Metal recycling is performed at numerous scrap metal facilities and recycling centers across the United States. Metals maintain their value comparatively well and are among the most manageable materials to recycle. The majority of metal types can be repeatedly recycled without any impact to their essential properties.
Recycling as many metal items as possible helps protect the environment by decreasing energy consumption and redirecting metals that would be dumped into landfills as waste. Some metals that account for a large percentage of the bulk of US American metal recycling include the following:
Recycling an aluminum item can be performed using only a small percent of the energy required to extract the elements of aluminum and manufacture a new item like it. An average home can be powered for a decade from the amount of energy saved by recycling a ton of aluminum. So, recycling aluminum building materials, food containers and beverage cans add up quickly to make a significant difference in environmental impact. It’s a way of reducing emissions and keeping prices down on a wide range of common items.
New food and beverage containers and sheet metal can be produced from recycled aluminum, as well as multitudes of types of mechanical equipment, car parts.
Human use of copper began thousands of years ago, for a variety of primitive purposes. Today, copper is used for everything from building products such as electrical wiring and plumbing pipes, to jewelry. Copper’s beautiful coloring is very appealing for applications in interior decorating. Even after many millennia of use, copper, only a small percentage the earth’s total copper has been extracted. This positive environmental news is owing to the ongoing very high copper recycling rates, which are due to the metal’s high retention of its value.
In fact, scrap copper retains more than ninety percent of the value of newly mined copper. This makes copper an especially valuable recyclable material for people who resell scrap copper. Recycling copper earns a good return on investment of time and works for copper scrap dealer, and it helps conserve the finite supply of this very important natural resource.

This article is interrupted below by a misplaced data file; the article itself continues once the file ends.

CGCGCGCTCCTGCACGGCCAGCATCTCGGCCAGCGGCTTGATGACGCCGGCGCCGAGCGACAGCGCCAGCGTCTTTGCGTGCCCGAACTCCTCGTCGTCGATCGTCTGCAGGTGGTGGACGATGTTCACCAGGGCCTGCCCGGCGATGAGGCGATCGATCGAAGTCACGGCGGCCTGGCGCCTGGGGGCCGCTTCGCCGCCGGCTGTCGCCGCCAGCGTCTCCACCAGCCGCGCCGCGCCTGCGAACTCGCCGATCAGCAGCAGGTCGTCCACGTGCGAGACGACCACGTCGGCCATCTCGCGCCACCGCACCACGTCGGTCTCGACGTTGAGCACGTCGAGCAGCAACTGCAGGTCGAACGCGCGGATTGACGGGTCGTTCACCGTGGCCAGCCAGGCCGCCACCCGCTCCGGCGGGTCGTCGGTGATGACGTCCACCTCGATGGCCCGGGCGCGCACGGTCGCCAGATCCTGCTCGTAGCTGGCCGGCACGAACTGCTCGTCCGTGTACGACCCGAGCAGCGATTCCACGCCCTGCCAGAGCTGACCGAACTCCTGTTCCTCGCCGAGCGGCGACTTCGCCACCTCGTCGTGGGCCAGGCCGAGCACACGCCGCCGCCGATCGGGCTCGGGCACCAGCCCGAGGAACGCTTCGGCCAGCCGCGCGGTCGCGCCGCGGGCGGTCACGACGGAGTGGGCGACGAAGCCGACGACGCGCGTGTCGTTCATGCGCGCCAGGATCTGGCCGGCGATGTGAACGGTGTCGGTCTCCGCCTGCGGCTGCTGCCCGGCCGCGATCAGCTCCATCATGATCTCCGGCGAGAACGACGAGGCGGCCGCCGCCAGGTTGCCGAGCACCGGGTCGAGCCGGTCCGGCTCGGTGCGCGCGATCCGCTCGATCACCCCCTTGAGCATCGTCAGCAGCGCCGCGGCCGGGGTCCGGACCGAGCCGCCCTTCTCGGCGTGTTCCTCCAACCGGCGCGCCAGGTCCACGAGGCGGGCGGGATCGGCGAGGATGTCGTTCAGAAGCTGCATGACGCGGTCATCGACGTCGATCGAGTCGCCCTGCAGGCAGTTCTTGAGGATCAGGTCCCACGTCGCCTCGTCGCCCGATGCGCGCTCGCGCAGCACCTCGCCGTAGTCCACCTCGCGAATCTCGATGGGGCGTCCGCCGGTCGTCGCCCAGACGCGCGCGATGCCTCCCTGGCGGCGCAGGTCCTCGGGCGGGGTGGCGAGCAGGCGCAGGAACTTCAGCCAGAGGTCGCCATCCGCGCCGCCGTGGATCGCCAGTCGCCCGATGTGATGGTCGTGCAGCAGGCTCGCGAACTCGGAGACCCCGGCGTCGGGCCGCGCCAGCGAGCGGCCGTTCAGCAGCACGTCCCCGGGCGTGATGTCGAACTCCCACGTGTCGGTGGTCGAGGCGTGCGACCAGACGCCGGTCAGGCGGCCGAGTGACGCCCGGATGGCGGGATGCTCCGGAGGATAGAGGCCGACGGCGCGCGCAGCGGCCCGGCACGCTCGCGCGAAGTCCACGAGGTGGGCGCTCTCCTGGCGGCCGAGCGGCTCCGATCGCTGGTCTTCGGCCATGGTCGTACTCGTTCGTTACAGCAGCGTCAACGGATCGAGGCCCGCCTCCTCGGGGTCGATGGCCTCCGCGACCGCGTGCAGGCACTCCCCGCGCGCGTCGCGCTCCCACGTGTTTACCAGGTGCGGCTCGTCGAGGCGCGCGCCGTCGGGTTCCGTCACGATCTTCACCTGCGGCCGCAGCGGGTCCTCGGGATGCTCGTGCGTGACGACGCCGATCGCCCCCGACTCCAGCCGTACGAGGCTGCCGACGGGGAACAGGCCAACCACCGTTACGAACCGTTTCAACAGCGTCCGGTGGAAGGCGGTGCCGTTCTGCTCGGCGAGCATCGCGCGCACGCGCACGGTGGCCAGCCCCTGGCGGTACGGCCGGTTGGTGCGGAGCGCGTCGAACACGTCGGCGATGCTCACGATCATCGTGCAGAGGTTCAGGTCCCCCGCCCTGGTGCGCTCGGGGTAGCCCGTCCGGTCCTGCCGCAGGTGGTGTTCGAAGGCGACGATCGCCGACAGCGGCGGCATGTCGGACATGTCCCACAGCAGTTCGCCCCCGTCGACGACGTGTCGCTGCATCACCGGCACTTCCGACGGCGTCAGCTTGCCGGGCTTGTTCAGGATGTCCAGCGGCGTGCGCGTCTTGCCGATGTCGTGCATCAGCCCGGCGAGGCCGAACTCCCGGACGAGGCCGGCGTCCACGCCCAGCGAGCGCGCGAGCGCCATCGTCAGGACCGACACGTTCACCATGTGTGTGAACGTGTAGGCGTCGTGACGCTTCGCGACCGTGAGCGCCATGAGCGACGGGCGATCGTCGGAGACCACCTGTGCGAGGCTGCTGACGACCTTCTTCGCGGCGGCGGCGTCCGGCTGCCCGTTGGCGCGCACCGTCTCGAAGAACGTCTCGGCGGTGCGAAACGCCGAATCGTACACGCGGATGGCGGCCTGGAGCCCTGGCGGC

Steel recycling began over 150 years ago. New steel products can be created by melting down iron, or steel alloys, like stainless steel. Manufacturers recycle steel construction beams, an endless array of steel equipment and machinery. Residential recycling includes steel food containers and cans used for a vast number of household maintenance purposes. Appliances and many furniture items contain steel framing or casing that are recycled, diverting massive amounts of recyclable steel away from landfills.
Recycled steel is used in auto manufacturing, construction framing, and other such large applications. The EPA has reported that recycling steel requires only a fraction of the overall expense and energy resources necessary to produce new steel. Recycling allows manufacturers to depend upon lower cost steel supplies, instead of much more expensive new steel materials. That serves to keep prices lower on a vast number of common consumer products that we use daily.
Lead is among the most important of recyclable materials, though it may not occur to us that it is relevant to our lives today. Lead is used in construction materials, car batteries, and in scientific and medical equipment, and protective guards in hospitals and physicians’ offices. When objects containing lead are discarded in landfills, the lead ends up in groundwater, which then harms fish and contaminates drinking water supplies. Lead in drinking water has been linked to nerve damage and kidney damage, and to learning disabilities in children.